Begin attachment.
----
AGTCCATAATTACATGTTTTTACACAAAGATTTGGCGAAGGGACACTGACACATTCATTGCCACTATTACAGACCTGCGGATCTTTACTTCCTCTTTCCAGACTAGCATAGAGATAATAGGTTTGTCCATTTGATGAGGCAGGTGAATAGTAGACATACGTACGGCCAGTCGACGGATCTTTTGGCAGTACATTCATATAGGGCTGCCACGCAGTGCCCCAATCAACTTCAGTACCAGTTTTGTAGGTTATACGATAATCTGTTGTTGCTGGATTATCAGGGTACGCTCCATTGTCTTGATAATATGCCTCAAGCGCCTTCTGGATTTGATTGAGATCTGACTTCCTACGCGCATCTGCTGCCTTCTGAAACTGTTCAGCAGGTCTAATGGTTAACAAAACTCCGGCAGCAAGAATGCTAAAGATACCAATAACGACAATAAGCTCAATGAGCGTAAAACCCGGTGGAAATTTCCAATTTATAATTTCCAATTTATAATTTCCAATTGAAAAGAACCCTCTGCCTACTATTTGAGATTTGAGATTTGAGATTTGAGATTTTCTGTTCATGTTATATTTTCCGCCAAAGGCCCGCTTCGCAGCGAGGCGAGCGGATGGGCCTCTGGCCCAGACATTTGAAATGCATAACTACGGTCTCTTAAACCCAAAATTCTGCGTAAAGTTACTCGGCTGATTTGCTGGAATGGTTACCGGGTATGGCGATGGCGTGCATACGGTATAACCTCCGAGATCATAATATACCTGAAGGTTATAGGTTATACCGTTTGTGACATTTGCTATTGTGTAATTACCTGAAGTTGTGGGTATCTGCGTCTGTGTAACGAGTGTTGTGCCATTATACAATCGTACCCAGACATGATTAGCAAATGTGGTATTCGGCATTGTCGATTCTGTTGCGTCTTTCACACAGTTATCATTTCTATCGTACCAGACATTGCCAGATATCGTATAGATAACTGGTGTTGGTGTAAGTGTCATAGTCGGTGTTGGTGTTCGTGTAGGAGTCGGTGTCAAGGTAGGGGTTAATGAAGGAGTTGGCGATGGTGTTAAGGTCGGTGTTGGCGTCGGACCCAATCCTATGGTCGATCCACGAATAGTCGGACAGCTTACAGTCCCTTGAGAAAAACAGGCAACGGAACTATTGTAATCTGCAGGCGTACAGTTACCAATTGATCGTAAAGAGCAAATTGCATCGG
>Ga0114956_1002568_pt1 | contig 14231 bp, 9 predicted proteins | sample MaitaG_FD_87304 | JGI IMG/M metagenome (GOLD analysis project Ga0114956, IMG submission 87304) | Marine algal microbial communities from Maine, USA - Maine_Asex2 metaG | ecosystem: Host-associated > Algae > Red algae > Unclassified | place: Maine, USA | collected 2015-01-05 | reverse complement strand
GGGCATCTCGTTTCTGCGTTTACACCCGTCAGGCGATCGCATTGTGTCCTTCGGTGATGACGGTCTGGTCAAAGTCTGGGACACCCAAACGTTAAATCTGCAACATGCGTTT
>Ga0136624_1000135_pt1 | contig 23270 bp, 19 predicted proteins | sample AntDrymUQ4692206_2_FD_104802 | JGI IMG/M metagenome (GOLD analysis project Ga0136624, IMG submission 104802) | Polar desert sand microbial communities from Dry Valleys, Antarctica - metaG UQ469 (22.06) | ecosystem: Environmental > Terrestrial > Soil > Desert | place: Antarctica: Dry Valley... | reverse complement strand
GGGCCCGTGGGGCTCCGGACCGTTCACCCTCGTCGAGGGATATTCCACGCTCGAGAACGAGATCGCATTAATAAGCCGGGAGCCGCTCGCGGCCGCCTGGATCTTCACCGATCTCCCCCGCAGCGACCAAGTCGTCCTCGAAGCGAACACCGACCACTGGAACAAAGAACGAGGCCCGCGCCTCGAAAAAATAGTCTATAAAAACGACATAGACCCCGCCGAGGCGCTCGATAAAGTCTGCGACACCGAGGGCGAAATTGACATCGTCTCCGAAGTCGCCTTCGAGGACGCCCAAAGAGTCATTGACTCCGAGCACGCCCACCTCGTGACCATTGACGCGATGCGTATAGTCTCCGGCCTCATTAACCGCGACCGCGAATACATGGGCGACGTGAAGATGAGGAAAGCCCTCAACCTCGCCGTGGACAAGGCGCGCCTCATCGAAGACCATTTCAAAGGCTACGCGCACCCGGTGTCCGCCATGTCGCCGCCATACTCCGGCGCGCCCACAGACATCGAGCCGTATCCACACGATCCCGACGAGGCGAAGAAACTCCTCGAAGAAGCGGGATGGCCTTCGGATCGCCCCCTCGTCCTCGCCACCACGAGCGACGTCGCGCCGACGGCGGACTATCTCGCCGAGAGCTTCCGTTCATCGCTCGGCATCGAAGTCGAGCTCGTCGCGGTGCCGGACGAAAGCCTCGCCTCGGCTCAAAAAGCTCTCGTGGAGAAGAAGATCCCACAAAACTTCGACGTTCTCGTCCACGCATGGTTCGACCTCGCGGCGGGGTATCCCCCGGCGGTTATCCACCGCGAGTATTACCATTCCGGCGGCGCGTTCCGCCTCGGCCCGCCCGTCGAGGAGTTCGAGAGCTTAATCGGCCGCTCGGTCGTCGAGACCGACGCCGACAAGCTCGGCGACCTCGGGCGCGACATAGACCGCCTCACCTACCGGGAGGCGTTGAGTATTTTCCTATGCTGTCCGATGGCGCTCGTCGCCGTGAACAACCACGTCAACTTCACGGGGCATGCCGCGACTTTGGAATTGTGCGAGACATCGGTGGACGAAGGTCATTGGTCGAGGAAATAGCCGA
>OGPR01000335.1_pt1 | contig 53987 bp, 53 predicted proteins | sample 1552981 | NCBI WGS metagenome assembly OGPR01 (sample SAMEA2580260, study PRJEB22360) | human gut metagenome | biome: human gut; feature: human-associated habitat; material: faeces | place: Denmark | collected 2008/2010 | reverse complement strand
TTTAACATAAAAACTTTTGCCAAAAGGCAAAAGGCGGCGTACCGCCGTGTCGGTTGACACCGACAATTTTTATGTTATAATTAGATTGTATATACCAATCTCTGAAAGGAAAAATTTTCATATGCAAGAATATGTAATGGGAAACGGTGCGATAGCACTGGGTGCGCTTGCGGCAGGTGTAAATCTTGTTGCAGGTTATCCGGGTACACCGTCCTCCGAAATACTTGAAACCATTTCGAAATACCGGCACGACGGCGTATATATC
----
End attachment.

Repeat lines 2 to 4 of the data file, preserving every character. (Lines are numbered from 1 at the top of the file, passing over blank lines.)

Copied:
>Ga0114956_1002568_pt1 | contig 14231 bp, 9 predicted proteins | sample MaitaG_FD_87304 | JGI IMG/M metagenome (GOLD analysis project Ga0114956, IMG submission 87304) | Marine algal microbial communities from Maine, USA - Maine_Asex2 metaG | ecosystem: Host-associated > Algae > Red algae > Unclassified | place: Maine, USA | collected 2015-01-05 | reverse complement strand
GGGCATCTCGTTTCTGCGTTTACACCCGTCAGGCGATCGCATTGTGTCCTTCGGTGATGACGGTCTGGTCAAAGTCTGGGACACCCAAACGTTAAATCTGCAACATGCGTTT
>Ga0136624_1000135_pt1 | contig 23270 bp, 19 predicted proteins | sample AntDrymUQ4692206_2_FD_104802 | JGI IMG/M metagenome (GOLD analysis project Ga0136624, IMG submission 104802) | Polar desert sand microbial communities from Dry Valleys, Antarctica - metaG UQ469 (22.06) | ecosystem: Environmental > Terrestrial > Soil > Desert | place: Antarctica: Dry Valley... | reverse complement strand